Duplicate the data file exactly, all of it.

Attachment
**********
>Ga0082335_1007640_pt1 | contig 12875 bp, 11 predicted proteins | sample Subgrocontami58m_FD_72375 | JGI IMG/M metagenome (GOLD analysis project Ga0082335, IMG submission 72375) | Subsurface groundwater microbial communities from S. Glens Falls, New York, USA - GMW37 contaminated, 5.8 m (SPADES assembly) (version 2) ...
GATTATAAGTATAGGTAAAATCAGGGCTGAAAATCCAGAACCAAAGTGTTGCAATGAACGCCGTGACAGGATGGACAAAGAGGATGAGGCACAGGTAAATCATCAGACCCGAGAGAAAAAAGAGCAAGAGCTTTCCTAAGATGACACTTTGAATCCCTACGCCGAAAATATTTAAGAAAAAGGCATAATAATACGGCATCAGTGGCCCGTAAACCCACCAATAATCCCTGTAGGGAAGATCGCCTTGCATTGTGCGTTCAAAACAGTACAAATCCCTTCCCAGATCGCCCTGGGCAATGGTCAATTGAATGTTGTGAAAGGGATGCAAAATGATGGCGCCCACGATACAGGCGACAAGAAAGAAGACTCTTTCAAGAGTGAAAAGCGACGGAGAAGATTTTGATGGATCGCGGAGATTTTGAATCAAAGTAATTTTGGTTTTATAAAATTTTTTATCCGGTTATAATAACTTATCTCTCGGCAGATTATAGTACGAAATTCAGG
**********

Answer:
>Ga0082335_1007640_pt1 | contig 12875 bp, 11 predicted proteins | sample Subgrocontami58m_FD_72375 | JGI IMG/M metagenome (GOLD analysis project Ga0082335, IMG submission 72375) | Subsurface groundwater microbial communities from S. Glens Falls, New York, USA - GMW37 contaminated, 5.8 m (SPADES assembly) (version 2) ...
GATTATAAGTATAGGTAAAATCAGGGCTGAAAATCCAGAACCAAAGTGTTGCAATGAACGCCGTGACAGGATGGACAAAGAGGATGAGGCACAGGTAAATCATCAGACCCGAGAGAAAAAAGAGCAAGAGCTTTCCTAAGATGACACTTTGAATCCCTACGCCGAAAATATTTAAGAAAAAGGCATAATAATACGGCATCAGTGGCCCGTAAACCCACCAATAATCCCTGTAGGGAAGATCGCCTTGCATTGTGCGTTCAAAACAGTACAAATCCCTTCCCAGATCGCCCTGGGCAATGGTCAATTGAATGTTGTGAAAGGGATGCAAAATGATGGCGCCCACGATACAGGCGACAAGAAAGAAGACTCTTTCAAGAGTGAAAAGCGACGGAGAAGATTTTGATGGATCGCGGAGATTTTGAATCAAAGTAATTTTGGTTTTATAAAATTTTTTATCCGGTTATAATAACTTATCTCTCGGCAGATTATAGTACGAAATTCAGG